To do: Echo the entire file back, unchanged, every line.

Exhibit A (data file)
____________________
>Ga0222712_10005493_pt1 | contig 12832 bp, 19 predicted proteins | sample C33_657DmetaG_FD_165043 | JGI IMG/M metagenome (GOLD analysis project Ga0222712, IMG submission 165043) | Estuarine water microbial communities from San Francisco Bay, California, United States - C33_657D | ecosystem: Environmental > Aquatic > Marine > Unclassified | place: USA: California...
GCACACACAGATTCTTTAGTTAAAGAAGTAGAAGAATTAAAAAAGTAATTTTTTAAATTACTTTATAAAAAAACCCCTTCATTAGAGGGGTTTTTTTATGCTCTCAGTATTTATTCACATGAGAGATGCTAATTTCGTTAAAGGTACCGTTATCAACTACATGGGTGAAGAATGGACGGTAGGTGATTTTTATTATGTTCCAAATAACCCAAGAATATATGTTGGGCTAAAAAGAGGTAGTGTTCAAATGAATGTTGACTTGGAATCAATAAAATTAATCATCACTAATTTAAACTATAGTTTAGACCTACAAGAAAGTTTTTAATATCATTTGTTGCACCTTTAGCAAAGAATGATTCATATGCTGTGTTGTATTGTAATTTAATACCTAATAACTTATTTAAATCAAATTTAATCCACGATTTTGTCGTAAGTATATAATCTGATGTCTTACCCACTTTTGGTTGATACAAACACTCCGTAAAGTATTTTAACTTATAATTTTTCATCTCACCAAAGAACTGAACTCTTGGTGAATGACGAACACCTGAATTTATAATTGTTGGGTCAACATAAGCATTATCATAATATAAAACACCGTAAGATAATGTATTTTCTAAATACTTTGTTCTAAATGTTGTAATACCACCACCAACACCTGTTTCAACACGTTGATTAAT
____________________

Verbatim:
>Ga0222712_10005493_pt1 | contig 12832 bp, 19 predicted proteins | sample C33_657DmetaG_FD_165043 | JGI IMG/M metagenome (GOLD analysis project Ga0222712, IMG submission 165043) | Estuarine water microbial communities from San Francisco Bay, California, United States - C33_657D | ecosystem: Environmental > Aquatic > Marine > Unclassified | place: USA: California...
GCACACACAGATTCTTTAGTTAAAGAAGTAGAAGAATTAAAAAAGTAATTTTTTAAATTACTTTATAAAAAAACCCCTTCATTAGAGGGGTTTTTTTATGCTCTCAGTATTTATTCACATGAGAGATGCTAATTTCGTTAAAGGTACCGTTATCAACTACATGGGTGAAGAATGGACGGTAGGTGATTTTTATTATGTTCCAAATAACCCAAGAATATATGTTGGGCTAAAAAGAGGTAGTGTTCAAATGAATGTTGACTTGGAATCAATAAAATTAATCATCACTAATTTAAACTATAGTTTAGACCTACAAGAAAGTTTTTAATATCATTTGTTGCACCTTTAGCAAAGAATGATTCATATGCTGTGTTGTATTGTAATTTAATACCTAATAACTTATTTAAATCAAATTTAATCCACGATTTTGTCGTAAGTATATAATCTGATGTCTTACCCACTTTTGGTTGATACAAACACTCCGTAAAGTATTTTAACTTATAATTTTTCATCTCACCAAAGAACTGAACTCTTGGTGAATGACGAACACCTGAATTTATAATTGTTGGGTCAACATAAGCATTATCATAATATAAAACACCGTAAGATAATGTATTTTCTAAATACTTTGTTCTAAATGTTGTAATACCACCACCAACACCTGTTTCAACACGTTGATTAAT